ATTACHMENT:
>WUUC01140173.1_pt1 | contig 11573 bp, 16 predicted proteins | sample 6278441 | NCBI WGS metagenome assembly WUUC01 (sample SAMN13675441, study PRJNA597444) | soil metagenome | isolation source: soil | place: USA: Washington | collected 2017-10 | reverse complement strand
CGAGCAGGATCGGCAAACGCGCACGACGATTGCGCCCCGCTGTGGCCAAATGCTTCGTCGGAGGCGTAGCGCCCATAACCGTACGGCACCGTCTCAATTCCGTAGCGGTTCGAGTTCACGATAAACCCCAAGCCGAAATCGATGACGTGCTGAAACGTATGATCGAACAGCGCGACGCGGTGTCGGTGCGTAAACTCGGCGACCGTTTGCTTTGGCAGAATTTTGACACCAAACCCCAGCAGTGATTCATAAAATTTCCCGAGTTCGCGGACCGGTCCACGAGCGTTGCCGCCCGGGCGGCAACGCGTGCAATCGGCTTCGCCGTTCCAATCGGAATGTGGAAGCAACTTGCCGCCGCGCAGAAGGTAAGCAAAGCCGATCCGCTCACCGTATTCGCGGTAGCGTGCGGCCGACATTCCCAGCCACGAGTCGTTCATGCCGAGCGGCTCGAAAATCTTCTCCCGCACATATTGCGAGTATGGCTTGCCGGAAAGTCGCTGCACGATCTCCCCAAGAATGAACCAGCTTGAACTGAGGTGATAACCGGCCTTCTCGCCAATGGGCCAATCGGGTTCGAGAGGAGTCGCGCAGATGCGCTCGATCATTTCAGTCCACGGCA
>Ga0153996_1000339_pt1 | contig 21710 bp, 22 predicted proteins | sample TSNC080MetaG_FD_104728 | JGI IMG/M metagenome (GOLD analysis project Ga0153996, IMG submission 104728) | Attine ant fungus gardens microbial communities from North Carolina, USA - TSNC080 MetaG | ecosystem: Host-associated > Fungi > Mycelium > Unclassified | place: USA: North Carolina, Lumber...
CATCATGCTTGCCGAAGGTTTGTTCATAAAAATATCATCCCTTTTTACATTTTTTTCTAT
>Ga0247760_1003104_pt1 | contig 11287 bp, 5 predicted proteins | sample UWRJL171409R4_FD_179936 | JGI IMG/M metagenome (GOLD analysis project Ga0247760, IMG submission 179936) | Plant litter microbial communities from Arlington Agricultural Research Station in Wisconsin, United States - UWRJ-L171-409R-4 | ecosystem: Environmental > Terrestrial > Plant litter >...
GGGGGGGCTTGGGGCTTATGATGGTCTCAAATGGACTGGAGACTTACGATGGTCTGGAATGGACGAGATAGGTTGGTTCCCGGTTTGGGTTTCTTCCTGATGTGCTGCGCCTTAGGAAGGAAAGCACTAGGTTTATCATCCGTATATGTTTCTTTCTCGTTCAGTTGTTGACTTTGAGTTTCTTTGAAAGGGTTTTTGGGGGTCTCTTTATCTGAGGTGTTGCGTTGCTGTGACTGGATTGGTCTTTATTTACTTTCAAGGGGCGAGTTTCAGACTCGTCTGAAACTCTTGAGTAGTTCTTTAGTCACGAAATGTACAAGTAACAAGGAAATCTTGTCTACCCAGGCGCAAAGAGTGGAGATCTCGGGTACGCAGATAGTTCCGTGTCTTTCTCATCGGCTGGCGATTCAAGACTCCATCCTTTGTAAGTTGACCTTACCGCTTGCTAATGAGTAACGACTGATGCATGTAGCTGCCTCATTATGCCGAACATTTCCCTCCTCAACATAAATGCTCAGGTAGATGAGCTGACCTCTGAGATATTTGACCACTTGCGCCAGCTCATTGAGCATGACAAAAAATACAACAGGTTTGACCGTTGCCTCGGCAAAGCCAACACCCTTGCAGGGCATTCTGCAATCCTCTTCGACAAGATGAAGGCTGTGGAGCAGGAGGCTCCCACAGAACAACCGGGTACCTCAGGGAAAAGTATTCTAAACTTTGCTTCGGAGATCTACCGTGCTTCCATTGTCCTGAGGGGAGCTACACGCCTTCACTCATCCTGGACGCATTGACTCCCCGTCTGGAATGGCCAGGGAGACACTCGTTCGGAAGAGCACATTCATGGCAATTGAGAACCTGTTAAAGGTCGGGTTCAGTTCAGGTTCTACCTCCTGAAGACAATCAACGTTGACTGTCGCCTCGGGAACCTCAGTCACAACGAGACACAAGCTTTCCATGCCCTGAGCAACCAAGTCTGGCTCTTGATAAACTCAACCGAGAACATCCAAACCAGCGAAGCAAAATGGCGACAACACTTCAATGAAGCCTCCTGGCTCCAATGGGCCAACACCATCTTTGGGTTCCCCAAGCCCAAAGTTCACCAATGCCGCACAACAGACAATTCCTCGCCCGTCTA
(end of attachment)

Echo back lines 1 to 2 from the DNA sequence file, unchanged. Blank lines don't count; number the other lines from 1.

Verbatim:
>WUUC01140173.1_pt1 | contig 11573 bp, 16 predicted proteins | sample 6278441 | NCBI WGS metagenome assembly WUUC01 (sample SAMN13675441, study PRJNA597444) | soil metagenome | isolation source: soil | place: USA: Washington | collected 2017-10 | reverse complement strand
CGAGCAGGATCGGCAAACGCGCACGACGATTGCGCCCCGCTGTGGCCAAATGCTTCGTCGGAGGCGTAGCGCCCATAACCGTACGGCACCGTCTCAATTCCGTAGCGGTTCGAGTTCACGATAAACCCCAAGCCGAAATCGATGACGTGCTGAAACGTATGATCGAACAGCGCGACGCGGTGTCGGTGCGTAAACTCGGCGACCGTTTGCTTTGGCAGAATTTTGACACCAAACCCCAGCAGTGATTCATAAAATTTCCCGAGTTCGCGGACCGGTCCACGAGCGTTGCCGCCCGGGCGGCAACGCGTGCAATCGGCTTCGCCGTTCCAATCGGAATGTGGAAGCAACTTGCCGCCGCGCAGAAGGTAAGCAAAGCCGATCCGCTCACCGTATTCGCGGTAGCGTGCGGCCGACATTCCCAGCCACGAGTCGTTCATGCCGAGCGGCTCGAAAATCTTCTCCCGCACATATTGCGAGTATGGCTTGCCGGAAAGTCGCTGCACGATCTCCCCAAGAATGAACCAGCTTGAACTGAGGTGATAACCGGCCTTCTCGCCAATGGGCCAATCGGGTTCGAGAGGAGTCGCGCAGATGCGCTCGATCATTTCAGTCCACGGCA